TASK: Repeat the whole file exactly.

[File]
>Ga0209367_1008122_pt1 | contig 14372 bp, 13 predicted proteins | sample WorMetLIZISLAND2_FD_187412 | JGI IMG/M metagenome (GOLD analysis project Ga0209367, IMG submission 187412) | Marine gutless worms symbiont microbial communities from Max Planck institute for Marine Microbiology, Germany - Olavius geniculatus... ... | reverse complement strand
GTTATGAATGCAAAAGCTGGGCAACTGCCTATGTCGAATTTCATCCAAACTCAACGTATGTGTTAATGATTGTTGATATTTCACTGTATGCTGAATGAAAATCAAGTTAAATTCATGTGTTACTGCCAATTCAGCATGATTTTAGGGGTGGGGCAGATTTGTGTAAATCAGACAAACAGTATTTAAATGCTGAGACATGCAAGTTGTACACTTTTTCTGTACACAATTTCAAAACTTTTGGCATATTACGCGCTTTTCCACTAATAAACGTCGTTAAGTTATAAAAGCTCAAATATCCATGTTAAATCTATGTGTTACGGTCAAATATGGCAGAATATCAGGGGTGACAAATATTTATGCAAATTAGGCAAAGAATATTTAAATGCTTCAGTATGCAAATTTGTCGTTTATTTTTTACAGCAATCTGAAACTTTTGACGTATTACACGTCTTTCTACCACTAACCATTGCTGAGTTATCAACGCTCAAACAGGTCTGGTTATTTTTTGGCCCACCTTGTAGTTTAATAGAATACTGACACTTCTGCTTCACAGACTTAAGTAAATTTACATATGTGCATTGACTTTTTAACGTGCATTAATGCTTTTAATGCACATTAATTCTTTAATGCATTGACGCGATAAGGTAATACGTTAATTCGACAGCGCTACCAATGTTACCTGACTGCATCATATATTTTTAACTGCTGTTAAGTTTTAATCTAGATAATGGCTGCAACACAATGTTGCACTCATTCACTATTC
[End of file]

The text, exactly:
>Ga0209367_1008122_pt1 | contig 14372 bp, 13 predicted proteins | sample WorMetLIZISLAND2_FD_187412 | JGI IMG/M metagenome (GOLD analysis project Ga0209367, IMG submission 187412) | Marine gutless worms symbiont microbial communities from Max Planck institute for Marine Microbiology, Germany - Olavius geniculatus... ... | reverse complement strand
GTTATGAATGCAAAAGCTGGGCAACTGCCTATGTCGAATTTCATCCAAACTCAACGTATGTGTTAATGATTGTTGATATTTCACTGTATGCTGAATGAAAATCAAGTTAAATTCATGTGTTACTGCCAATTCAGCATGATTTTAGGGGTGGGGCAGATTTGTGTAAATCAGACAAACAGTATTTAAATGCTGAGACATGCAAGTTGTACACTTTTTCTGTACACAATTTCAAAACTTTTGGCATATTACGCGCTTTTCCACTAATAAACGTCGTTAAGTTATAAAAGCTCAAATATCCATGTTAAATCTATGTGTTACGGTCAAATATGGCAGAATATCAGGGGTGACAAATATTTATGCAAATTAGGCAAAGAATATTTAAATGCTTCAGTATGCAAATTTGTCGTTTATTTTTTACAGCAATCTGAAACTTTTGACGTATTACACGTCTTTCTACCACTAACCATTGCTGAGTTATCAACGCTCAAACAGGTCTGGTTATTTTTTGGCCCACCTTGTAGTTTAATAGAATACTGACACTTCTGCTTCACAGACTTAAGTAAATTTACATATGTGCATTGACTTTTTAACGTGCATTAATGCTTTTAATGCACATTAATTCTTTAATGCATTGACGCGATAAGGTAATACGTTAATTCGACAGCGCTACCAATGTTACCTGACTGCATCATATATTTTTAACTGCTGTTAAGTTTTAATCTAGATAATGGCTGCAACACAATGTTGCACTCATTCACTATTC